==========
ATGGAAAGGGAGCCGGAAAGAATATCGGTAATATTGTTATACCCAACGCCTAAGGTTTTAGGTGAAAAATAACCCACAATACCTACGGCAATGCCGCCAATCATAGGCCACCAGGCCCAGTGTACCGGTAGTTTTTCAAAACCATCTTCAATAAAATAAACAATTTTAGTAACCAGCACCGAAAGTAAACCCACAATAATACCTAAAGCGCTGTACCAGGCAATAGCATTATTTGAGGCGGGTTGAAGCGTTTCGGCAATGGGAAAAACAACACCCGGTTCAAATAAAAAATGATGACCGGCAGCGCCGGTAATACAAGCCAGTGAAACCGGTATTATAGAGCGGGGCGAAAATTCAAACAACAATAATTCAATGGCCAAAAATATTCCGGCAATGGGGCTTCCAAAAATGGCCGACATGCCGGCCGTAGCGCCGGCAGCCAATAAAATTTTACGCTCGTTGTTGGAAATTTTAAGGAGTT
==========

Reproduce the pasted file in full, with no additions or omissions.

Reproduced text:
ATGGAAAGGGAGCCGGAAAGAATATCGGTAATATTGTTATACCCAACGCCTAAGGTTTTAGGTGAAAAATAACCCACAATACCTACGGCAATGCCGCCAATCATAGGCCACCAGGCCCAGTGTACCGGTAGTTTTTCAAAACCATCTTCAATAAAATAAACAATTTTAGTAACCAGCACCGAAAGTAAACCCACAATAATACCTAAAGCGCTGTACCAGGCAATAGCATTATTTGAGGCGGGTTGAAGCGTTTCGGCAATGGGAAAAACAACACCCGGTTCAAATAAAAAATGATGACCGGCAGCGCCGGTAATACAAGCCAGTGAAACCGGTATTATAGAGCGGGGCGAAAATTCAAACAACAATAATTCAATGGCCAAAAATATTCCGGCAATGGGGCTTCCAAAAATGGCCGACATGCCGGCCGTAGCGCCGGCAGCCAATAAAATTTTACGCTCGTTGTTGGAAATTTTAAGGAGTT